DETROIT –When Chrysler Group launched the PT Cruiser in 2000, it inadvertently started a retro styling trend that has yet to subside, as automotive designers and consumers continue to embrace new vehicles that incorporate design cues from past icons.

“It’s (retro) one of those evil words in design,” says Ralph Gilles, Chrysler vice president-Jeep, truck and component design, at an Automotive Press Assn. event here where top designers discussed the retro trend and its effect on the industry.

“Some guys don’t mind having their designs labeled as retro,” Gilles says. “Others take offense to it. But it’s not so simple. The whole idea of retro is a very precarious subject. Because you work very hard to make something contemporary and someone walks along and says, ‘Oh, it’s retro design.’ It kind of deflates the design a little bit.”

Despite his dislike for the moniker, Gilles admits retro plays an important role in the world of automotive design, although he says it’s a difficult concept to define.

“There are many layers to retro. It can be about proportions, it can be about detail, and it can be about tradition,” Gilles says. “It’s a very popular design tool. Some use it in an abstract way, some use it in a literal way, and some don’t use it at all.”

Pat Schiavone, Ford Motor Co. director of design-North America, says the word retro is rarely used at Ford. The auto maker prefers the term “heritage design.”

“We have a storied past, and I think our heritage is so strong that’s really what we’re trying to get to. But I don’t believe all designs will be heritage,” Schiavone says. “I don’t believe we’ll see one trend go across the whole industry.”

Ford employed heritage design in the development of the ’05 Ford Mustang, which debuted last year to much fanfare. Sales of the Mustang remain strong, suggesting retro, or heritage design, is a trend that is not going away anytime soon.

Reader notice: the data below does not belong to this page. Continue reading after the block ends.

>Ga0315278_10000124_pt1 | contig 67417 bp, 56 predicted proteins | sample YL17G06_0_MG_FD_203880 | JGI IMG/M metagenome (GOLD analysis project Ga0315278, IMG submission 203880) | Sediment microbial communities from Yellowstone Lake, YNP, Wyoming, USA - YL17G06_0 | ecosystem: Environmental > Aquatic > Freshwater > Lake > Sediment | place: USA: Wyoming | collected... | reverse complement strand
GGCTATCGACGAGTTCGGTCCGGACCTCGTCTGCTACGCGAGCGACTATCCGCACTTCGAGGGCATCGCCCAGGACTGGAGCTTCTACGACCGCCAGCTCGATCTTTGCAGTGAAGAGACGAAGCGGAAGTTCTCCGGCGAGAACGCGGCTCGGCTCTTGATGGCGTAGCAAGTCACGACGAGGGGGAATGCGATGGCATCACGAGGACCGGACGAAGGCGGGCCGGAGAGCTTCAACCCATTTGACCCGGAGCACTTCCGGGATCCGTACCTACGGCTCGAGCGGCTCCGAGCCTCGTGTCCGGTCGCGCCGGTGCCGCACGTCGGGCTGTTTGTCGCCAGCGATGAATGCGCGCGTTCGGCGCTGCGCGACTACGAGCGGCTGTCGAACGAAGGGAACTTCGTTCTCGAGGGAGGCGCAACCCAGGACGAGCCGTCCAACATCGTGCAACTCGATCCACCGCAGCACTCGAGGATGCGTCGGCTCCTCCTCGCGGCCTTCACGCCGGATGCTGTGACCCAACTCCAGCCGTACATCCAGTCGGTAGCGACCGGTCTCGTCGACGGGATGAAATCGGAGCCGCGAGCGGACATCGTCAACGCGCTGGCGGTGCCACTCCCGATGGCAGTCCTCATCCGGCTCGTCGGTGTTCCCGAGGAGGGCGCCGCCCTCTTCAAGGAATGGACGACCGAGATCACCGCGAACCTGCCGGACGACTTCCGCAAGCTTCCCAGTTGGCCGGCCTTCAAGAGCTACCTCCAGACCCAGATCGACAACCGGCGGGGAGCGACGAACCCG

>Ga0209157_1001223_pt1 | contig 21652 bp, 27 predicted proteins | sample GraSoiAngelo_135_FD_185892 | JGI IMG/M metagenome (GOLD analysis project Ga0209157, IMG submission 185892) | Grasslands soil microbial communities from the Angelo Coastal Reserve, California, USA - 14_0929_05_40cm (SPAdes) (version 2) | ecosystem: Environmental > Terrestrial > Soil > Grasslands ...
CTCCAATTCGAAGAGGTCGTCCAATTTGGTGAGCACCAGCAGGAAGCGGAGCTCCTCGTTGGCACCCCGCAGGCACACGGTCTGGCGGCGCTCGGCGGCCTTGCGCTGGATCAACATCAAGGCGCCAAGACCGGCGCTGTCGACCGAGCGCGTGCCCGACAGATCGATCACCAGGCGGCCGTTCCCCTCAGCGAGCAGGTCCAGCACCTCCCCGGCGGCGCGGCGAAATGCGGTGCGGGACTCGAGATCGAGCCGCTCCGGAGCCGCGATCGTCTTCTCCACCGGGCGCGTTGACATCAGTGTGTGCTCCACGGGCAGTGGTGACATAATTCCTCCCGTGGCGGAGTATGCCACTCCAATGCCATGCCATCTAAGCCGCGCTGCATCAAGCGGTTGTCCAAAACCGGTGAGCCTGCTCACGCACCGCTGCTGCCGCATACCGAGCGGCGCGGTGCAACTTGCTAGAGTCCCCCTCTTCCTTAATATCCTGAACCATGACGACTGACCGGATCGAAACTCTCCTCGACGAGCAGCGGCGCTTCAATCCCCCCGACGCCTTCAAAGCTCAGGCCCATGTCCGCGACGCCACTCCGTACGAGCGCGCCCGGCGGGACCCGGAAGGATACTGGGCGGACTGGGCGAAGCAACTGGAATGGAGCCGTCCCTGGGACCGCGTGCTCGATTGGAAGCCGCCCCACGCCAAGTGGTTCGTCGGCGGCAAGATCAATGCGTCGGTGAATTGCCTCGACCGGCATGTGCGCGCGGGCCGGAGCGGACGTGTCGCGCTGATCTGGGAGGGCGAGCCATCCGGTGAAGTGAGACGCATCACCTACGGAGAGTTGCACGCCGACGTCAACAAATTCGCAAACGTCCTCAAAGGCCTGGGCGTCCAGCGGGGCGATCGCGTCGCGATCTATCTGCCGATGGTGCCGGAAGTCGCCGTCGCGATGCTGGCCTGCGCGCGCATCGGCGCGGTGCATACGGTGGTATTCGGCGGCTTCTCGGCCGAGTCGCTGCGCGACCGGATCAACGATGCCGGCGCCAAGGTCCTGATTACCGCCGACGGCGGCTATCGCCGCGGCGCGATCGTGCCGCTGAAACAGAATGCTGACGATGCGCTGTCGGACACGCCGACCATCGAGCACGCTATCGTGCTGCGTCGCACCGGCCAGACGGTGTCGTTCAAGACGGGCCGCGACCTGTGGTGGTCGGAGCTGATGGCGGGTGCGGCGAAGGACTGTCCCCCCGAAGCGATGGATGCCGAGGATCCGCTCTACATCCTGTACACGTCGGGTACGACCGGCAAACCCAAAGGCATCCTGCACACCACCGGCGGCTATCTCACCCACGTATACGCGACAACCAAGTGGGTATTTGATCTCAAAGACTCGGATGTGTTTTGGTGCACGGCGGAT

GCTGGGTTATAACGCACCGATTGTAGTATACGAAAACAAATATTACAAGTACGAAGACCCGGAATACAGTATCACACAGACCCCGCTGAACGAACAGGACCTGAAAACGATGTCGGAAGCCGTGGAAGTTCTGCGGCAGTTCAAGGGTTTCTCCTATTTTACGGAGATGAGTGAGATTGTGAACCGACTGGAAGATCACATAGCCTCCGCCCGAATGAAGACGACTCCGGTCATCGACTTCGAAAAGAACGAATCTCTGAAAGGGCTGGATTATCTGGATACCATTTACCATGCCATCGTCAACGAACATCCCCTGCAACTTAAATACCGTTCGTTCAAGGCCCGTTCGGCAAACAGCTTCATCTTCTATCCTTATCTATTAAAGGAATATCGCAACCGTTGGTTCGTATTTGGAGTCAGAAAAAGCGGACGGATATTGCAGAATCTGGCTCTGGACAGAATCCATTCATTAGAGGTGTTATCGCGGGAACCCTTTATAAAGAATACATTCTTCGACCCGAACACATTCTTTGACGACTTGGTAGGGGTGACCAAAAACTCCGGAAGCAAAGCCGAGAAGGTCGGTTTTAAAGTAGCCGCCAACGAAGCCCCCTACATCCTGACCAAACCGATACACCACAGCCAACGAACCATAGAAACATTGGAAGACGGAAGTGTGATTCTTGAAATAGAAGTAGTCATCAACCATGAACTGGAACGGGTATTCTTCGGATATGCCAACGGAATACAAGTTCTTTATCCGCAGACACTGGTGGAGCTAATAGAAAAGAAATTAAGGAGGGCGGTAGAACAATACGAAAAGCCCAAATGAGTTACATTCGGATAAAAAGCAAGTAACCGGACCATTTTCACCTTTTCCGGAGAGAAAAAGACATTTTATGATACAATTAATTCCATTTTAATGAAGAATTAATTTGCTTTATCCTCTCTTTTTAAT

“I think heritage design is going to be very important, especially for American companies,” Schiavone says. “Everyone felt that this was going to be something that came along, and was a fad, and was going to go out. But the exact opposite is happening. I think it is going to grow.”

Much like its Big Three brethren, General Motors Corp. also has enjoyed some success with retro-styled products, most notably the Chevrolet HHR, which took design cues from the ’49 Chevrolet Suburban.

GM also showcased a remake of the iconic Chevy Camaro pony car at the 2006 North American International Auto Show that left the public clamoring for a production version.

Like Gilles, Bob Boniface, GM director-advanced design, says the term retro carries negative connotations, implying, “you just couldn’t think of anything better to do, so you just revisited some of the hits from the past.”

From a business perspective, Boniface defines retro as “a tactical move that contrasts the present with the past to satisfy strategic goals.”

Boniface says when his team began work on the Camaro Concept, they carefully examined the car’s origins and how it evolved, stopped production, returned in 1992 and ceased again.

“What we tried to do is ‘Return of the King,’” Boniface says of the attempt to bring back the roots of the car.

“The ’69 Camaro to most people was the king of pony cars,” Boniface says. “It wasn’t the first, but it had the best handling, it was the best built and had the best brakes.”

“The ’69 Camaro was a hugely successful automobile, it resonated well with the population. So when we were reaching back to which Camaro to go for, we figured we would go back to the icon.”

Designers for Japanese auto makers have a different take on retro, largely due to the fact their companies don’t date back as far as the American makers.

According to Bill Chergosky, a chief designer with Toyota Motor Corp.'s California design studio, Calty Design Research Inc., the auto maker prefers to look forward.

“From our perspective, the way to recreate the future is to reimagine it. To reimagine the icon, opposed to reissuing it,” Chergosky says.

“Try to evoke the past, but don’t be a slave to it,” he says, of the need to resist the temptation “to get caught up in the dreamy-eyed nostalgia for an icon. What that does is push you toward creating a reissue of the original.”